My folks divorced before I hit the age of five. It was a fairly amicable split (mostly because my mother was and is so classic). Following their divorce, I was raised by my mother. She supported my brother and I by working as a crossing guard in our suburban town in Northern New Jersey. She put every penny earned towards feeding us, clothing us and paying rent in our two-family house. My father's career was taking off at the time, and he only lived one town over. Nevertheless, we still lived a pretty meager life, but I look back on those days as a strong source for what I believe shaped my character.
Ok, back to falling in love. Every other weekend (or so), my brother and I would head to my father's house for the weekend. Given his penchant for the bottle (err, the beer can), and other things that probably shouldn't be mentioned, those weekends were far from memorable. However, there was one thing that those weekends brought to me, and that was music. Whenever my father would have one of his weekend benders with his friends, I'd lie in my bed late into the night, grasping for sleep while listening to the rock n' roll that vibrated throughout the house. The Beatles, The Stones, Dylan and others were often in the mix. But it was a New Jersey up-and-coming phenomenon named Bruce Springsteen that captured my pre-teen soul. Of all the great Springsteen records already released through 1980, it was "Darkness on the Edge of Town" that FLOORED me. I can't say I understood the political and social lyrics that made up this record, but the fury, passion and longing bled into me.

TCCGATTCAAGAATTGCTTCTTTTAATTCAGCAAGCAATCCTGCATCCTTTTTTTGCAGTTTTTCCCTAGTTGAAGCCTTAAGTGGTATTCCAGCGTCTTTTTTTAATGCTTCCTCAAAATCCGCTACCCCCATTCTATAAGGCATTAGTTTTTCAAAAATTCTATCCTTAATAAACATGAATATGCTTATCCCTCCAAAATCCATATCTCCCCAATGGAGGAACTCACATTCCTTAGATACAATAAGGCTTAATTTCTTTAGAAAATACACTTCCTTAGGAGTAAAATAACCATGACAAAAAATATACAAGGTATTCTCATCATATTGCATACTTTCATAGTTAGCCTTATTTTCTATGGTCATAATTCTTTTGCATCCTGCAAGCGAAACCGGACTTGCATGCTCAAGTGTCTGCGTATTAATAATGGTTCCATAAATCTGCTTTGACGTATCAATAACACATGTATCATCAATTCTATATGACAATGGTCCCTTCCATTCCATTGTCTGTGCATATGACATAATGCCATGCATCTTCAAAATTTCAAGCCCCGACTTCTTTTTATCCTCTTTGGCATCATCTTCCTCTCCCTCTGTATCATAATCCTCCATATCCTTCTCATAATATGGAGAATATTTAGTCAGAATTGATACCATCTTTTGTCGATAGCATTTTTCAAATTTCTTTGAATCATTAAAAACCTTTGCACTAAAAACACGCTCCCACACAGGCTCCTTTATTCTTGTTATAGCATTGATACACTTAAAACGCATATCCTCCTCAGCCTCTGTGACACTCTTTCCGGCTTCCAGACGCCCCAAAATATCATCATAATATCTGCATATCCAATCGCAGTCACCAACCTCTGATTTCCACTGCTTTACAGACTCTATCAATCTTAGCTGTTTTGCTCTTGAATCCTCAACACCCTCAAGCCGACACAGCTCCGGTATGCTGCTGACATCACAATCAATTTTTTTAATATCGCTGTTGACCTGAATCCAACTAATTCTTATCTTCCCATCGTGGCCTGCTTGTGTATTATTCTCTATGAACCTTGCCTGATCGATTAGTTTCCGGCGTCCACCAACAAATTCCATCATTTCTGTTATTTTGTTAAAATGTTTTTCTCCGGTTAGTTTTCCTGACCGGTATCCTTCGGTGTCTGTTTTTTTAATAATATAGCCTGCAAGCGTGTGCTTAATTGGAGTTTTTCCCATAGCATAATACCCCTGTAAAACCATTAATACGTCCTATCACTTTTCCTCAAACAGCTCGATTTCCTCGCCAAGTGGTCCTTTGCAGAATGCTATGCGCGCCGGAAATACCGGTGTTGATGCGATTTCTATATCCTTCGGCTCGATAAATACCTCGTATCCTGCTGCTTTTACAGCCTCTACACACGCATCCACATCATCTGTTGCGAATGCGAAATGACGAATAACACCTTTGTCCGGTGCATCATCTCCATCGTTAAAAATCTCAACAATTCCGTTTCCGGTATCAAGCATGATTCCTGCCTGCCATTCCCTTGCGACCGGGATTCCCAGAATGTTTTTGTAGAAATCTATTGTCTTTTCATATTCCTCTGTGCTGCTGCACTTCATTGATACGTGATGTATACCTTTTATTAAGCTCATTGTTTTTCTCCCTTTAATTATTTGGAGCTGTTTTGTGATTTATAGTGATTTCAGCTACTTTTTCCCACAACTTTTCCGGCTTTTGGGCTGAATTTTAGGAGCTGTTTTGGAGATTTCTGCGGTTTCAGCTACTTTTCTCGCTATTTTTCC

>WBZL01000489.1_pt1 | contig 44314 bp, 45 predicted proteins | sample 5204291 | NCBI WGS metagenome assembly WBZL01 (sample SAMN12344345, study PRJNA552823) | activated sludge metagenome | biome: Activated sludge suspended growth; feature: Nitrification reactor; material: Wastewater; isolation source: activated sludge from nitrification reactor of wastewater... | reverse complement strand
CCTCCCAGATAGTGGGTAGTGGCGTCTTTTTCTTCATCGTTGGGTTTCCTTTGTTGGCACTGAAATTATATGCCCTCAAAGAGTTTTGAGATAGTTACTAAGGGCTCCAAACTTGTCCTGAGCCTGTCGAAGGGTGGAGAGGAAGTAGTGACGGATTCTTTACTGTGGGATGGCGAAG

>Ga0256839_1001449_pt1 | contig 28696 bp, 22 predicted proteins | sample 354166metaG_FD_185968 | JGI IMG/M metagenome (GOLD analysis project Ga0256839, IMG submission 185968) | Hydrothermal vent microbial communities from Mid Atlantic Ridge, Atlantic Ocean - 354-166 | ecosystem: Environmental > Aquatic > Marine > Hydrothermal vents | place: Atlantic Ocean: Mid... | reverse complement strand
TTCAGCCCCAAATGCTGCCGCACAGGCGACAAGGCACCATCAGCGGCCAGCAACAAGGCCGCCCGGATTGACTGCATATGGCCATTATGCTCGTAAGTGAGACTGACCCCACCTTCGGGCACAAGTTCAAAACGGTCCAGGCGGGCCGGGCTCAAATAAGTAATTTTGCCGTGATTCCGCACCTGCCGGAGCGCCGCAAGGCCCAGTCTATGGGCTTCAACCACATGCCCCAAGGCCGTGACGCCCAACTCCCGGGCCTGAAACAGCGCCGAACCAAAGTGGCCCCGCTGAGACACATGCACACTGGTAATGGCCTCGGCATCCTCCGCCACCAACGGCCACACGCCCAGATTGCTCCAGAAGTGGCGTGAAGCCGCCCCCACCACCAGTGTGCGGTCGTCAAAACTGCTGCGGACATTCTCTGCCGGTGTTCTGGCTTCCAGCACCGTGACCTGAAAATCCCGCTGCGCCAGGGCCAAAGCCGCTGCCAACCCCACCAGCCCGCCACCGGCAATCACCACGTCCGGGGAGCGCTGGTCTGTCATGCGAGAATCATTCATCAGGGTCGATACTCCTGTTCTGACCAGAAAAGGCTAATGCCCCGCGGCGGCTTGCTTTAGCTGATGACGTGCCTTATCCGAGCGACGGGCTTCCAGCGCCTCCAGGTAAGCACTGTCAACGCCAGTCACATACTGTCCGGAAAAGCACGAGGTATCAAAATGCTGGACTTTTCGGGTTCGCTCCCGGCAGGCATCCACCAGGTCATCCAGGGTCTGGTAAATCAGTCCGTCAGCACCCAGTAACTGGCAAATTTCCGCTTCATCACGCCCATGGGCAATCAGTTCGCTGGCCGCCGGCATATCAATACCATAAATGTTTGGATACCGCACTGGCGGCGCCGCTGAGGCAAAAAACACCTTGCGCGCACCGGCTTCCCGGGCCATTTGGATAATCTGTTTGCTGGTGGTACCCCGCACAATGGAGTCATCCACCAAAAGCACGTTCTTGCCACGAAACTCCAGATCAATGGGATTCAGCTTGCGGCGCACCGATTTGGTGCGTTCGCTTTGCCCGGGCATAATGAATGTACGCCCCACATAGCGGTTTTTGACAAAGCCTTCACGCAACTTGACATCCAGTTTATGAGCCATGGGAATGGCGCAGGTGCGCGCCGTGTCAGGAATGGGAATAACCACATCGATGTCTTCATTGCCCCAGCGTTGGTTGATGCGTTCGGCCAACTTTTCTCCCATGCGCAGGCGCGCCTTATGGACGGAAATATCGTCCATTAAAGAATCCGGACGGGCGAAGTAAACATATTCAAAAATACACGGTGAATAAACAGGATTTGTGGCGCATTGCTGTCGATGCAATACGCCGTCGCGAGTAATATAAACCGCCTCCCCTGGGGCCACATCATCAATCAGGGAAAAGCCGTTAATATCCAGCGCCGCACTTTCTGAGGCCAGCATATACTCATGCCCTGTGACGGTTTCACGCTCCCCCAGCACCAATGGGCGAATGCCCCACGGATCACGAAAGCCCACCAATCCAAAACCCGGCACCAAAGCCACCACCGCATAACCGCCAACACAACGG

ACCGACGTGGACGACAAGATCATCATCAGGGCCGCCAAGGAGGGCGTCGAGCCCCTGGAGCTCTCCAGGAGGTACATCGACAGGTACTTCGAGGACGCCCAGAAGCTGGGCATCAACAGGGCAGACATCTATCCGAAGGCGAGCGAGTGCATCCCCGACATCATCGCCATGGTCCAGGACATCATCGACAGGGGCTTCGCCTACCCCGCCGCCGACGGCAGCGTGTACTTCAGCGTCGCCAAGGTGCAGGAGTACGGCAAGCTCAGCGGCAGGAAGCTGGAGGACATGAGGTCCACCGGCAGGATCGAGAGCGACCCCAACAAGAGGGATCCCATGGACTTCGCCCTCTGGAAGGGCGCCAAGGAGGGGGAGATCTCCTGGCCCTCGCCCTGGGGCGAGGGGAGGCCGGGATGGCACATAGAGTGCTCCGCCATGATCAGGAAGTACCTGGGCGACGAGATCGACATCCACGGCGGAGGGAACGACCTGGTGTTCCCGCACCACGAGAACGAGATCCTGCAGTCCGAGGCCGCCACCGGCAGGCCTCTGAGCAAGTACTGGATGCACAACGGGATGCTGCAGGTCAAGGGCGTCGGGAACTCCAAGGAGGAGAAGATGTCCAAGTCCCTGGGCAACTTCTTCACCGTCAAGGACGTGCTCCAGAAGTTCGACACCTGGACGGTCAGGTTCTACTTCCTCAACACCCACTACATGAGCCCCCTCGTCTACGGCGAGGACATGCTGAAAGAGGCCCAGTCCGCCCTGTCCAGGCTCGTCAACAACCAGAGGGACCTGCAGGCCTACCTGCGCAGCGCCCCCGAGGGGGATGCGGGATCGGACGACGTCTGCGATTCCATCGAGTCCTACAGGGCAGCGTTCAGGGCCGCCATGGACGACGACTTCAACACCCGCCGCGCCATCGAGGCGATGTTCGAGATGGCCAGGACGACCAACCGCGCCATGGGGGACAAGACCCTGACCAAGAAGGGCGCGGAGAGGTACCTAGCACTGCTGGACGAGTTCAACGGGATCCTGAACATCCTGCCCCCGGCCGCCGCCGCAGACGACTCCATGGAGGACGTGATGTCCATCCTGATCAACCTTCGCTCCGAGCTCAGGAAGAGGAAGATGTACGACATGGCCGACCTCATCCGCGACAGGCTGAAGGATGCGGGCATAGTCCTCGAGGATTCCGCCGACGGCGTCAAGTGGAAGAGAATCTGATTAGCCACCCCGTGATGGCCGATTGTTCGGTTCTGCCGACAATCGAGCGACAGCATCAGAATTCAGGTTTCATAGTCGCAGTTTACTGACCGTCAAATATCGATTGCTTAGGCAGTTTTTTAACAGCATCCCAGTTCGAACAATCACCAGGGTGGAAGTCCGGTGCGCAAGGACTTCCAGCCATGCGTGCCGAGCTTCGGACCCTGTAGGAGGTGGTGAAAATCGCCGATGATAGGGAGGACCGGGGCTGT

Now over 25 years later, this record has not lost an ounce of luster. It's all still there. It's all still just as relevant. Fawn Hill Court, Ramsey, NJ was where I first fell in love, and that love was for the ten songs that make up Springsteen's fourth record.